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Pandora's Stocks?


Don't make the same mistake many traders made in 1987 when they assumed an October pullback was a repeat of the pattern in the spring.

While horsemen ride across the green
And Snow White still remains unseen.
Pegasus, the winged horse,
Relays his messages by Morse.

-Pandora's Box (Procol Harum)

"I am convinced that through these measures we have reestablished confidence."
-Herbert Hoover, December 1929

"The past, although it may not repeat exactly, often rhymes," Mark Twain said.

Historical formations in the financial markets may not repeat exactly, but patterns often echo across the canyon's mass subconsciousness.

Strands of the psyche of generational DNA span the human chasm of cause and effect.

The market's cypher of action and reaction is a Pandora's spiral: opening the lock to look for logic lets loose a spiral of more questions than answers, or more confusion than clarity.

Speculation is observation, pure and experiential. Thinking isn't necessary and often just gets in the way.

More often than not, gauging the market is more about using the right brain and being receptive to pattern recognition than the cognitive "logic" of the left brain. Many times we don't know what there is there until long after the financial Richter scale has already moved.

If volatility is the market's métier, then equilibrium is its handmaiden: historical cycles of fear and greed often trace out repetitive patterns, the mirror and the pendulum playing hide and seek: the dance of reason and emotion.

The analogue I have offered to the summers of 1957, 1987 and 1990 took a giant leap closer to the Twilight Zone and one big step for Boo with Thursday's thumping.

Click here to enlarge.

The reason for Thursday's breakaway gap to the downside lurks like Freddie Krueger in a "Nightmare on Wall Street."

When I walked into my office Thursday morning, my first reaction seeing the futures down 16 points was to make the rounds and find out what "the news" was. Something must have happened, right?

Strangely, no one could point to a culprit for the selling pressure. No explanation. No event.

And in the financial news, there was an almost otherworldly denial of the drubbing that surely lay ahead.

The usual suspects of higher oil, housing and the mortgage mess were rationales and excuses to the buying opportunity and reversal that apparently lay directly ahead, as if the crimson tide would be ephemeral.

Lay out the red carpet for Pavlov and the army of algorithm boyz. Carpet bombing maybe.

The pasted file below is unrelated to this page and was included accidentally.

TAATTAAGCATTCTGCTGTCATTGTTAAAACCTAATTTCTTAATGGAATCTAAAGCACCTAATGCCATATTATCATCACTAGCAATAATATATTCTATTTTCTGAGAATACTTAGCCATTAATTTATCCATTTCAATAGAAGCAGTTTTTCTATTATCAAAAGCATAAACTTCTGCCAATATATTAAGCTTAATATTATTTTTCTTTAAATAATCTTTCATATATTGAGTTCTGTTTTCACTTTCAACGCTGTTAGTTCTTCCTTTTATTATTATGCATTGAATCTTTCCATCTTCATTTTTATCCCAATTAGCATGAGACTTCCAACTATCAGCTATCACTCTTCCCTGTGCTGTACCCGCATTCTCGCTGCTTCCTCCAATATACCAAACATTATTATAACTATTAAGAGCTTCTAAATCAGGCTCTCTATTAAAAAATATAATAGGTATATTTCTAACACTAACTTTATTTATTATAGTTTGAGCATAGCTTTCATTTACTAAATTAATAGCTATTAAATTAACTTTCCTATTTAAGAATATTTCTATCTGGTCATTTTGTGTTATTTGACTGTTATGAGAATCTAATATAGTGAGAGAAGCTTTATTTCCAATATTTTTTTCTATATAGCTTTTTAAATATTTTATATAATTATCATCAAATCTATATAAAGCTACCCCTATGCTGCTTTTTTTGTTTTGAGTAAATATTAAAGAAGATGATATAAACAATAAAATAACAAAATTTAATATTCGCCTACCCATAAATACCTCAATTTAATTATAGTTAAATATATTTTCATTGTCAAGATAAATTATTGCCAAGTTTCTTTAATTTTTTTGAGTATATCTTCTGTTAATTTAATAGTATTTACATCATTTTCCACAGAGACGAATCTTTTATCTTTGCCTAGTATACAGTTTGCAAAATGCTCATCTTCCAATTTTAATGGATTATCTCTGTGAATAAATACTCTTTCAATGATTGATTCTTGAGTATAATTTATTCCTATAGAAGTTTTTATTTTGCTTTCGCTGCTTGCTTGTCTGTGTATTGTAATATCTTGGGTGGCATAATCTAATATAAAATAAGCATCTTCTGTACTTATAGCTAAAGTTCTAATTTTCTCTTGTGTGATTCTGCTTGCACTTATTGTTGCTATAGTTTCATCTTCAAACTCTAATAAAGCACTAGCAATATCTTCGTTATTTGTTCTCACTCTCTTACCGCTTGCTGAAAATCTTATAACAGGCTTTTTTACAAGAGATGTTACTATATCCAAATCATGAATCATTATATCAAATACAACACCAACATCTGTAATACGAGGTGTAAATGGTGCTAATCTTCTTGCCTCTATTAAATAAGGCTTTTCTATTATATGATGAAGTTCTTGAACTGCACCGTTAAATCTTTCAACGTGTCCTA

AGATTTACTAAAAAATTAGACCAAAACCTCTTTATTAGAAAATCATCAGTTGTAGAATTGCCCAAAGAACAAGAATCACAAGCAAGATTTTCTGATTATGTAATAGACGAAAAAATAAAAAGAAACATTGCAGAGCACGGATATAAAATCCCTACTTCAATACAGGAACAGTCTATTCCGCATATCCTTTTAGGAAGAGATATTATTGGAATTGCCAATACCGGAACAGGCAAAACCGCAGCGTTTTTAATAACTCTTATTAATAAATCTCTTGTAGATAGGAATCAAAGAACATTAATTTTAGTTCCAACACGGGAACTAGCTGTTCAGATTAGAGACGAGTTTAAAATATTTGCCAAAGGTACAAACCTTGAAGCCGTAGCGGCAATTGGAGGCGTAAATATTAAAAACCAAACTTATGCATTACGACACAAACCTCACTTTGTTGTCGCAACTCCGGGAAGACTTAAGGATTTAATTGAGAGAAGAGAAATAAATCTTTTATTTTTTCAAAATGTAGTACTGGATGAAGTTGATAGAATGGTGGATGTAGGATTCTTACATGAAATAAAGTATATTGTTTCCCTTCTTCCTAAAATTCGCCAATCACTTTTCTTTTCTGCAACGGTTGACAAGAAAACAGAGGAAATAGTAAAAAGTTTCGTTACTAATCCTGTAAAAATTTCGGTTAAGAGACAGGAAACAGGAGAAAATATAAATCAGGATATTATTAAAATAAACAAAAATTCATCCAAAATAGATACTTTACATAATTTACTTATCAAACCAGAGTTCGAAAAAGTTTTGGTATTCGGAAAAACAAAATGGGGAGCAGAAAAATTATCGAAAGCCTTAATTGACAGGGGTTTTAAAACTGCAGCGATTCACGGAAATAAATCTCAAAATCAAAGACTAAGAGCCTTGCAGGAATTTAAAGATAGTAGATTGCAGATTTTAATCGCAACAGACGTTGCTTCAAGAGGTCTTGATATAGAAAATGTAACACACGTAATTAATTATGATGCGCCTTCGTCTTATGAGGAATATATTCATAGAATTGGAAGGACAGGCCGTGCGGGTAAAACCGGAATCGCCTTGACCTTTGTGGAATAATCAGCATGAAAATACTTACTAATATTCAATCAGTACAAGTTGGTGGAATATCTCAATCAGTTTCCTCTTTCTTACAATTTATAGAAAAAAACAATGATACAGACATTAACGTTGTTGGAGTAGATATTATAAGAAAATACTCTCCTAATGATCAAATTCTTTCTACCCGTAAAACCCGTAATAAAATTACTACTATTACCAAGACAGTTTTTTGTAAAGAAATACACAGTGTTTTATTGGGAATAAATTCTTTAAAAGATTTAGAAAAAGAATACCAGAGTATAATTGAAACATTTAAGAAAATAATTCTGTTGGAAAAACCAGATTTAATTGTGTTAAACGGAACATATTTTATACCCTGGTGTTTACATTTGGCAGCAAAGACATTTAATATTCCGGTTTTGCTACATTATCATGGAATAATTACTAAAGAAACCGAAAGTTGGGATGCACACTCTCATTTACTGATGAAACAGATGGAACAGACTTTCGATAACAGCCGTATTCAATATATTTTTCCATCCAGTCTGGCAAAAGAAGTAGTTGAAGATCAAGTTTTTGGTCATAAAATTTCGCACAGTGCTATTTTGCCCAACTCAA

After all, nothing had changed, right?

The market's sails have been sufficiently fluffed up with an air of invincibility as a litany of concerns over the last year have been conquered. Nearly every bear that cried wolf was well-ridiculed to the point at which many high profile bears had not only capitulated but had purchased condos in Pamplona.

With the futures down substantially pre-open Thursday, the complacency felt palpable. No conspicuous catalyst was being offered up. And we remember that crashes don't come from too much bullishness but from excess complacency.

Whether the breakaway gap that would occur on Thursday's open was up to forced liquidation, a credit crunch spiral or a fund gong belly up wasn't being preferred for public consumption.

But someone certainly knew something.

However, the more the catalyst for the carnage avoided the limelight, the more nervous the street became. On Wall Street fear of the unknown is the greatest fear of all.

The more time passed without a discernible "reason" for why the known negatives should matter now, the more it simply generated more fear that something unknown was in the wings. Things matter when Time turns trend.

Then, the announcement that the White House Economic Team was going to hold a rare media garden party on Friday morning. Something's up, I thought. What is it they know and when did they know it? As posted on the Buzz & Banter, I sensed that the legs of the M would be broken carving out an outside month down and that equilibrium would send the S&P down to prior highs in an echo of the Feb 27 400 point decline.

Remarkably, a late snapper saw the S&P bounce right back to the bottom of the M where the Monthly Swing Chart turned down, 1484. The market seeks equilibrium. However, heads up, traders.

Click here to enlarge.

There is a natural inclination to look back to the last correction and think the market will trace out a similar path. Don't make the same mistake many traders made in 1987 when they assumed an October pullback was a repeat of the pattern in the spring.

Click here to enlarge.

Let's not assume Thursday's pullback is another 400 point one-day-wonder like what played out this spring, until it's proven so.

Click here to enlarge.

If government officials continue to promise us a rose garden with respect to comments like Boom Boom's in January that the worst of the housing downturn was behind us and Paulson's that subprime slime is contained, they will lose credibility and, Working Group or no Working Group, will inspire a lack of confidence. And a lack of confidence can breed fear: to be sure, this is a confidence game, (no pun intended). A sense that we aren't being told the whole story can generate a sense of panic and open up a financial Pandora's Black Box where programs and derivative dominate market dynamics.

Contained, contaminated. It's a mantra.

In Greek mythology, Pandora's curiosity caused her to open a box, releasing misfortunes on mankind. She shut it in time to keep in one thing--- anticipation of misfortune. Without the ability to tell the future, this gave society hope.

Hope is a good thing, but in the markets it sucks.

So, I'm wondering which one of the Bush Brigade will be wearing the Herbert Hoover mask in the Rose Garden Party today.
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